Allergy and Airway |

A Multifaceted Approach to Reduce Acute Exacerbations in Elderly Asthmatics FREE TO VIEW

Suh-Young Lee; Heung-Woo Park; Woo-Jung Song; Sang-Heon Cho, MD
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Hallym University Kangdong Sacred Heart Hospital, Seoul, Korea (the Republic of)

Chest. 2015;148(4_MeetingAbstracts):11A. doi:10.1378/chest.2276345
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SESSION TITLE: Allergy and Airway Posters

SESSION TYPE: Original Investigation Poster

PRESENTED ON: Wednesday, October 28, 2015 at 01:30 PM - 02:30 PM

PURPOSE: In our previous study, we have learned that factors related with acute exacerbations in elderly asthmatics were complex, for example, poor adherence and inhaler technique, depression, and magnesium deficiency. In this prospective study, we aimed to evaluate the role of a multifaceted approach in reducing acute exacerbations in elderly asthmatics.

METHODS: A total of 100 subjects were randomly selected from our prospective cohort of elderly asthmatics aged 65 years or older. Our multifaceted approach included; repeated education on asthma and inhaler technique, provision of an action plan to cope with acute exacerbations, short message service to prevent follow-up losses, and oral replacement of magnesium. The primary outcome was an acute asthma exacerbation which comprised at least one of the followings; use of systemic corticosteroids for at least 3 days, unscheduled visit of outpatient clinic, and hospitalization or emergency room visit. The intervention period was one year and acute asthma exacerbation rate was compared to that of one year prior to this study.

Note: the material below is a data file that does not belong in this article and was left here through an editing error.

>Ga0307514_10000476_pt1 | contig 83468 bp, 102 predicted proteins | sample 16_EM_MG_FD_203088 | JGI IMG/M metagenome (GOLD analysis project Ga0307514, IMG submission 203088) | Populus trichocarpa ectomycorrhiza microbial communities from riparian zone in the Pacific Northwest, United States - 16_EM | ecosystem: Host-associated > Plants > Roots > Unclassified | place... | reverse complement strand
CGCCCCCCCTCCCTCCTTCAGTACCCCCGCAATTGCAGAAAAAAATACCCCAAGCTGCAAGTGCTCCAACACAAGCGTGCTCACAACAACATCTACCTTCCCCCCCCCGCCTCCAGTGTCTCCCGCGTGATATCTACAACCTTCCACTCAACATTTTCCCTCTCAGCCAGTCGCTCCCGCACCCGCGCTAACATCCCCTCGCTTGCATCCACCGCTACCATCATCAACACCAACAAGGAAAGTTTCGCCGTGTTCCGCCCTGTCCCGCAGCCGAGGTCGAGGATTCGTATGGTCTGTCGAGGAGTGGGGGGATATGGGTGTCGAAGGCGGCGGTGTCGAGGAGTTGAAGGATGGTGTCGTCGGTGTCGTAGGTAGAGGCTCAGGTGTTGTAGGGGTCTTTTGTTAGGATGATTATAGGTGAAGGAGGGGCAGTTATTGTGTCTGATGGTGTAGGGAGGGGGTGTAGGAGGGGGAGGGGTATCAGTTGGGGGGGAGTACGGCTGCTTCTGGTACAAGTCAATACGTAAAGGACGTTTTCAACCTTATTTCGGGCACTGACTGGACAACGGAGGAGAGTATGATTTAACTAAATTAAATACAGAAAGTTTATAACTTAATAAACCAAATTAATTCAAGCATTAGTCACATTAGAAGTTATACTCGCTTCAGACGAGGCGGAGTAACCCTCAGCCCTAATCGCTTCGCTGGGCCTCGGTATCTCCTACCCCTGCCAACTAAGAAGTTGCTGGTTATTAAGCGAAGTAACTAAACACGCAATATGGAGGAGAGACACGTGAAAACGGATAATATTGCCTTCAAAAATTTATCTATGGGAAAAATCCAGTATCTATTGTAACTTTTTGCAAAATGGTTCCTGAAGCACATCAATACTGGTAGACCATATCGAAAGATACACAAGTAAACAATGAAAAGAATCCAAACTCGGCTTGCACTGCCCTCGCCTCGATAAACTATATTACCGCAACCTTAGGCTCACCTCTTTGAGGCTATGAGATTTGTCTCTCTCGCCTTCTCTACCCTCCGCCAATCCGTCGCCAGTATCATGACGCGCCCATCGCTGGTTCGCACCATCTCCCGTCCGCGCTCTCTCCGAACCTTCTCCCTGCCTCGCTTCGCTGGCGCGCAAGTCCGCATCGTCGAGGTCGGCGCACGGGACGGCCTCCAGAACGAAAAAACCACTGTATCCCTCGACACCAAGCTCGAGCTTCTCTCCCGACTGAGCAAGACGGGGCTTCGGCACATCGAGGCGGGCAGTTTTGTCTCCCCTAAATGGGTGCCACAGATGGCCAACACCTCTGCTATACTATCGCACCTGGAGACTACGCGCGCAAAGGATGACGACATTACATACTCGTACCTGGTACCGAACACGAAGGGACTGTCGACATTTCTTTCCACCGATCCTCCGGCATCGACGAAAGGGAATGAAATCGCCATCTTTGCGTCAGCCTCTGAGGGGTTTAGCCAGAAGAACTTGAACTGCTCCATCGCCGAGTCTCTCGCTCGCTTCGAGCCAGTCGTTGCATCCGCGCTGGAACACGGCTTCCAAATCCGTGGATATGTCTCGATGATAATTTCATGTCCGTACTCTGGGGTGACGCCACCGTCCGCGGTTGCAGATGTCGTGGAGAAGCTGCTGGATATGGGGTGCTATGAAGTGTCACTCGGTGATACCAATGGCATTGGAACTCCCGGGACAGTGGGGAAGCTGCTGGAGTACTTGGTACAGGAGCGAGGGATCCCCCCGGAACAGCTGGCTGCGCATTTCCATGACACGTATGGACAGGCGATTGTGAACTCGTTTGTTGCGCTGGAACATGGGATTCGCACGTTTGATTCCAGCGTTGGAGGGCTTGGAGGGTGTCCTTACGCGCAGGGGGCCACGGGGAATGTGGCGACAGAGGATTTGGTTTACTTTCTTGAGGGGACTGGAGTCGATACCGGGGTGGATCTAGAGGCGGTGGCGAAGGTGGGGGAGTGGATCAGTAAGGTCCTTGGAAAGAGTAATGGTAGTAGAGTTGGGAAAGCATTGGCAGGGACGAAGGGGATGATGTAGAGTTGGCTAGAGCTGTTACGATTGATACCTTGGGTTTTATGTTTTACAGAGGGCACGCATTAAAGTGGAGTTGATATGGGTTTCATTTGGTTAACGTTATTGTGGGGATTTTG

RESULTS: Ninety-two subjects completed this study, although only 58 subjects continued to take magnesium. Compared to one year prior to this study, the acute asthma exacerbation rate showed a significant reduction from 67% to 50% (McNemar’s test; P = 0001). Interestingly, a subgroup analysis revealed that predicted value of forced expiratory volume in one second (FEV1) increased significantly in subjects who continued to take magnesium from 79.9% to 87.1% (P = 0.008).

CONCLUSIONS: To reduce acute exacerbations in elderly asthmatics, a multidimensional approach to increase medical awareness, inhaler technique and adherence is essential. In addition, a continuous oral replacement of magnesium may increase FEV1 in elderly asthmatics.

CLINICAL IMPLICATIONS: As the world is aging, asthma in the elderly is getting more attention. This study provides a useful strategy in managing acute exacerbations in elderly asthmatics.

DISCLOSURE: The following authors have nothing to disclose: Suh-Young Lee, Heung-Woo Park, Woo-Jung Song, Sang-Heon Cho

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